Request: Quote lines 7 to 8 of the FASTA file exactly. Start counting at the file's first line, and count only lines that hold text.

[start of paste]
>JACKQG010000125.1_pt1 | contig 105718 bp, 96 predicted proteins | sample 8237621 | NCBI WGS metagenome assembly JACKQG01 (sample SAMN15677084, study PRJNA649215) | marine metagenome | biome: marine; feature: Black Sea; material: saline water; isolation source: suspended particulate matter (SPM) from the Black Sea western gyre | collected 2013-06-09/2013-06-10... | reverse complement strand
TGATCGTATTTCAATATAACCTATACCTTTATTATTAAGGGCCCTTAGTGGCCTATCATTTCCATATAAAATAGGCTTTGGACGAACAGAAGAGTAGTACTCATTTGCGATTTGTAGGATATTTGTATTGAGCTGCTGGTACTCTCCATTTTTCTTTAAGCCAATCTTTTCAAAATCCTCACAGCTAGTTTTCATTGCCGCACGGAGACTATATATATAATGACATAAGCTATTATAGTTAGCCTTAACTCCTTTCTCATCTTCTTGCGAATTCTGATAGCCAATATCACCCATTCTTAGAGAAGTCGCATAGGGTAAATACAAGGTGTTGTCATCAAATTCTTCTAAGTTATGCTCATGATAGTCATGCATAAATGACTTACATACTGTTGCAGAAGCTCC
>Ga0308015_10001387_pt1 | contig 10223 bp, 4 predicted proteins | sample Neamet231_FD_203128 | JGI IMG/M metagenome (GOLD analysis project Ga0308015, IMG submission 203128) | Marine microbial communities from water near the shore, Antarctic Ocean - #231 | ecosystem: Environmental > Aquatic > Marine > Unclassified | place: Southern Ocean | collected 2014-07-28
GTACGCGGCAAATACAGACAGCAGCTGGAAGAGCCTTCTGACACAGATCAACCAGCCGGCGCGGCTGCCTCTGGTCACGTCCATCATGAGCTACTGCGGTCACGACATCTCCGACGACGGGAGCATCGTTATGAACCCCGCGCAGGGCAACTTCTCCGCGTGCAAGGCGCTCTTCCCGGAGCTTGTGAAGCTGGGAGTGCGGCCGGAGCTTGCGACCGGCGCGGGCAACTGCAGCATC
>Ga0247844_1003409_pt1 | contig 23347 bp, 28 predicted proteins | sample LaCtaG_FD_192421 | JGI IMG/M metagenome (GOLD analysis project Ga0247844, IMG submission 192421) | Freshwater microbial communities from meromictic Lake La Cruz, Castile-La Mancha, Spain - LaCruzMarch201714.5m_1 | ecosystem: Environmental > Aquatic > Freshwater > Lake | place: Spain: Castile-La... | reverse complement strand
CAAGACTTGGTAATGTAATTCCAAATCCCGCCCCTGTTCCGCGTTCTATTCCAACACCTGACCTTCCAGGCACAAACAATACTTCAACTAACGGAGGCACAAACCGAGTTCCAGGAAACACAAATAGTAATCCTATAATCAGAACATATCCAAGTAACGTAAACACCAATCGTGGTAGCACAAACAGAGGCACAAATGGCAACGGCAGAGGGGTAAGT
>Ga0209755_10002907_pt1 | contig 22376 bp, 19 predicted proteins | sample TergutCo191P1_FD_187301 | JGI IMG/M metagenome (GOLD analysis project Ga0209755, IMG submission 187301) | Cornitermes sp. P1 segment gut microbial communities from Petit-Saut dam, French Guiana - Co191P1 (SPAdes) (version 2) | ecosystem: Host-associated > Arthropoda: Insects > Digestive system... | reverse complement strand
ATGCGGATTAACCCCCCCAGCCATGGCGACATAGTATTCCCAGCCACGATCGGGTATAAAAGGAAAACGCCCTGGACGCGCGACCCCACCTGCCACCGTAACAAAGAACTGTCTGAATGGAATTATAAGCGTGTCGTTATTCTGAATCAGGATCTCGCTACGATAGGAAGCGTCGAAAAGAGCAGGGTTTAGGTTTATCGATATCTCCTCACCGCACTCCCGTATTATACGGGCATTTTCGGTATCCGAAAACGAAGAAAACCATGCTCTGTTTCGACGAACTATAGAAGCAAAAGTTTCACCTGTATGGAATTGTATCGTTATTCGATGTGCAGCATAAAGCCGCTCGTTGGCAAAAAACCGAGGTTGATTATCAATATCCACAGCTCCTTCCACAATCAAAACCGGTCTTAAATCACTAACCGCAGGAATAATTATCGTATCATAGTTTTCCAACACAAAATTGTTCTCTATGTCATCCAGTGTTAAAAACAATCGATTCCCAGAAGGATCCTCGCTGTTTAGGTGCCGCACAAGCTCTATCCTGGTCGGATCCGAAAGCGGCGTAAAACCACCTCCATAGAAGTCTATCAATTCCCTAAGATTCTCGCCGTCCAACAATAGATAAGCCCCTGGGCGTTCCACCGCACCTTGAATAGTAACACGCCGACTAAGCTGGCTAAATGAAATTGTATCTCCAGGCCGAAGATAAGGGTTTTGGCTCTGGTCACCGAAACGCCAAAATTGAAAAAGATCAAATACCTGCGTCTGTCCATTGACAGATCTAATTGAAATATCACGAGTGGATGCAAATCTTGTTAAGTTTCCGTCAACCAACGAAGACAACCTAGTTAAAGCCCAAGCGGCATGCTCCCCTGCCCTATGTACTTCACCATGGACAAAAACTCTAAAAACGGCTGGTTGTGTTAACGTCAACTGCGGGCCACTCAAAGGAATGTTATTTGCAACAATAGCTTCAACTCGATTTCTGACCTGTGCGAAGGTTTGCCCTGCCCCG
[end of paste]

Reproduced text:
>Ga0209755_10002907_pt1 | contig 22376 bp, 19 predicted proteins | sample TergutCo191P1_FD_187301 | JGI IMG/M metagenome (GOLD analysis project Ga0209755, IMG submission 187301) | Cornitermes sp. P1 segment gut microbial communities from Petit-Saut dam, French Guiana - Co191P1 (SPAdes) (version 2) | ecosystem: Host-associated > Arthropoda: Insects > Digestive system... | reverse complement strand
ATGCGGATTAACCCCCCCAGCCATGGCGACATAGTATTCCCAGCCACGATCGGGTATAAAAGGAAAACGCCCTGGACGCGCGACCCCACCTGCCACCGTAACAAAGAACTGTCTGAATGGAATTATAAGCGTGTCGTTATTCTGAATCAGGATCTCGCTACGATAGGAAGCGTCGAAAAGAGCAGGGTTTAGGTTTATCGATATCTCCTCACCGCACTCCCGTATTATACGGGCATTTTCGGTATCCGAAAACGAAGAAAACCATGCTCTGTTTCGACGAACTATAGAAGCAAAAGTTTCACCTGTATGGAATTGTATCGTTATTCGATGTGCAGCATAAAGCCGCTCGTTGGCAAAAAACCGAGGTTGATTATCAATATCCACAGCTCCTTCCACAATCAAAACCGGTCTTAAATCACTAACCGCAGGAATAATTATCGTATCATAGTTTTCCAACACAAAATTGTTCTCTATGTCATCCAGTGTTAAAAACAATCGATTCCCAGAAGGATCCTCGCTGTTTAGGTGCCGCACAAGCTCTATCCTGGTCGGATCCGAAAGCGGCGTAAAACCACCTCCATAGAAGTCTATCAATTCCCTAAGATTCTCGCCGTCCAACAATAGATAAGCCCCTGGGCGTTCCACCGCACCTTGAATAGTAACACGCCGACTAAGCTGGCTAAATGAAATTGTATCTCCAGGCCGAAGATAAGGGTTTTGGCTCTGGTCACCGAAACGCCAAAATTGAAAAAGATCAAATACCTGCGTCTGTCCATTGACAGATCTAATTGAAATATCACGAGTGGATGCAAATCTTGTTAAGTTTCCGTCAACCAACGAAGACAACCTAGTTAAAGCCCAAGCGGCATGCTCCCCTGCCCTATGTACTTCACCATGGACAAAAACTCTAAAAACGGCTGGTTGTGTTAACGTCAACTGCGGGCCACTCAAAGGAATGTTATTTGCAACAATAGCTTCAACTCGATTTCTGACCTGTGCGAAGGTTTGCCCTGCCCCG